The placid village of Lymstock seemed the perfect place for Jerry Burton to recuperate from his accident under the care of his sister, Joanna. Then the poison pen letter arrive,d viciously alleging illicit sexual activity between Jerry and Joanna. Even more shocking, obscene mail had been turning up all over the village. When a suicide results, the town is thrown into shock. The vicar, the doctor, the servants are all on the verge of accusing one another, when help arrives from an unexpected quarter. The vicar's houseguest is none other than the spinster detective. Miss Jane Marple.

"But tell me, dear," Miss Marple said to Mrs. Dane Calthrop, "What do the village people - I mean the townspeople - say? Who do they think is responsible for hte deaths?"
"Mrs. Cleat still, I suppose," Said Joanna.
"Oh, no," said Mrs Dane Calthrop. "Not now."
Miss Marple asked who Mrs Cleat was. Joanna said she was the village witch.
Miss Marple finally said:
"Oh! But the girl was killed with a skewer, so I hear. Well, naturally that takes all suspicion away form Mrs Cleat. Because, you see, she could ill-wish her, so that the girl would waste away and die of natural causes."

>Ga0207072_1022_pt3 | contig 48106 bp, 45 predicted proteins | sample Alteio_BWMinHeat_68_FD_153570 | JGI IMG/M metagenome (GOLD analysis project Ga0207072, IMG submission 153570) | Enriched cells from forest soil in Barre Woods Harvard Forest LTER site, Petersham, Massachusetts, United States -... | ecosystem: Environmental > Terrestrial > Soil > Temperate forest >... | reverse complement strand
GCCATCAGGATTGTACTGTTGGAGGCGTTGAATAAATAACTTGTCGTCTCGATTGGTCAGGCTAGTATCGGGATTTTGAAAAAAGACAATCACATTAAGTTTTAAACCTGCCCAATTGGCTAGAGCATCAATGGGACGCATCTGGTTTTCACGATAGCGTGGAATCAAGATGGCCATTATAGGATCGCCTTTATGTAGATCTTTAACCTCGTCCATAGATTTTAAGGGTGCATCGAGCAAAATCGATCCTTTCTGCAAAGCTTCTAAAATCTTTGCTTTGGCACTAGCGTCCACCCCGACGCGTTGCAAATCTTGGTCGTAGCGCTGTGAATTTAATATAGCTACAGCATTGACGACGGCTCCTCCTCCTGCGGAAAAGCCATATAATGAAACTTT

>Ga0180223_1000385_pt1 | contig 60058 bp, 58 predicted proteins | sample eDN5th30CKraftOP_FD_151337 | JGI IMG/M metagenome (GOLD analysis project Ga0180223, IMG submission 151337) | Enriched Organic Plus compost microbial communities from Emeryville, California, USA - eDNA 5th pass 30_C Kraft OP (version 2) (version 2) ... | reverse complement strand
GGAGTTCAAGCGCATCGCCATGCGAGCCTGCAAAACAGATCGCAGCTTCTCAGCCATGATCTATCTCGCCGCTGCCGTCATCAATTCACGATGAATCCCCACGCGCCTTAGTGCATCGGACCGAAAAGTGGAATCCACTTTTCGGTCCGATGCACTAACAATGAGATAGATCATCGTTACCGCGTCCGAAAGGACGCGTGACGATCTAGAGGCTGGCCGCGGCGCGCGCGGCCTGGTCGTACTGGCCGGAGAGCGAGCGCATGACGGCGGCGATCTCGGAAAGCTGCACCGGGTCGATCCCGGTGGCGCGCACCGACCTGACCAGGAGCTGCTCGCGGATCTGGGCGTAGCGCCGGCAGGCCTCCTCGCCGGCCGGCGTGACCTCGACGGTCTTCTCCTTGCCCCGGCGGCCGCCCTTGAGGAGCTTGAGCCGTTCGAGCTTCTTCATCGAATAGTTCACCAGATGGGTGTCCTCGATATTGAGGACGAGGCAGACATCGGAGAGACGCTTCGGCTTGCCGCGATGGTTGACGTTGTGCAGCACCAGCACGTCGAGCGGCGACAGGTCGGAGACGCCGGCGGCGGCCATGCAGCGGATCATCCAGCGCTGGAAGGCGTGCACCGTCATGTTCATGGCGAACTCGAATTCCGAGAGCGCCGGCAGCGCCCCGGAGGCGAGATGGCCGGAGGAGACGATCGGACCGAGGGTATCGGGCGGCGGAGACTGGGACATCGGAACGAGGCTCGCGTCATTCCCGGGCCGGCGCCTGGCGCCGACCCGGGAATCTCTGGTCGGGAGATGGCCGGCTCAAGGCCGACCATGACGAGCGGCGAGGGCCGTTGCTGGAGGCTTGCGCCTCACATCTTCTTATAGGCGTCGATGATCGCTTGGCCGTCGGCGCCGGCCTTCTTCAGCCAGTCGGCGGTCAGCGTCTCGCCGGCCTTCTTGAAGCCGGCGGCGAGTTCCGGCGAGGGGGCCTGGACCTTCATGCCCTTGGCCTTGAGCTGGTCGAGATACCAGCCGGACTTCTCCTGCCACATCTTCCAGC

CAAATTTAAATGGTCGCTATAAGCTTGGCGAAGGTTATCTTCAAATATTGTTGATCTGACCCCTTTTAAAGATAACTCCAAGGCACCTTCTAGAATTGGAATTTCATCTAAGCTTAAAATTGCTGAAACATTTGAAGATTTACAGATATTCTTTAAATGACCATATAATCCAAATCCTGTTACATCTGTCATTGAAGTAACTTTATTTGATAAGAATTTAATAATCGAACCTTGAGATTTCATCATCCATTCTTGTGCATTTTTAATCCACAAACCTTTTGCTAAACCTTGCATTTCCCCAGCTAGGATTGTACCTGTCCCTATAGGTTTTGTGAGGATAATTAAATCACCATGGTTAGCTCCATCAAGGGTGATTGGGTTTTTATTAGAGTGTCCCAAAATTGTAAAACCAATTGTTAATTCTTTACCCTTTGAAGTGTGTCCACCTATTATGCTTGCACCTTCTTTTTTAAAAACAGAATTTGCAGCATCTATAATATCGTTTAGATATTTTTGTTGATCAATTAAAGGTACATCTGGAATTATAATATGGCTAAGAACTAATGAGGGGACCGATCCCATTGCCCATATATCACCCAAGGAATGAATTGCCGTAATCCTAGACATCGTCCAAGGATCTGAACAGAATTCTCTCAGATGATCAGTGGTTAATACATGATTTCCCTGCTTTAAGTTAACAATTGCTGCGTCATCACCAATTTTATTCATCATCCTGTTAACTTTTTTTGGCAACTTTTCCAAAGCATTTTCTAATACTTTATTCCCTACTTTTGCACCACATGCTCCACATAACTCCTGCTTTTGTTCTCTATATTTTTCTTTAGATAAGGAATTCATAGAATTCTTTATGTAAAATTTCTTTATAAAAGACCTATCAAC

"Strange how those old belief's linger ..." Said the Vicar.
"It isn't superstition we've got to deal with here, but facts ..."
Haiku summary

Amazon.com Product Description (ISBN 0451201167, Mass Market Paperback)

When small-town gossip spreads as fast-and lethal-as venom, someone's bound to end up dead. And of course, they do. Calling Miss Marple...

(retrieved from Amazon Thu, 12 Mar 2015 18:12:18 -0400)

(see all 7 descriptions)

Lymstock was a town with more that its share of shameful secrets -- a town where even a sudden outbreak of anonymous hate mail caused only a minor stir. But all of that changed when one of the recipients, Mrs. Symmington, committed suicide. Her final note said 'I can't go on'. Only Miss Marple questioned the coroner's verdict of suicide. Was this the work of a poison-pen? Or of a poisoner?… (more)

» see all 19 descriptions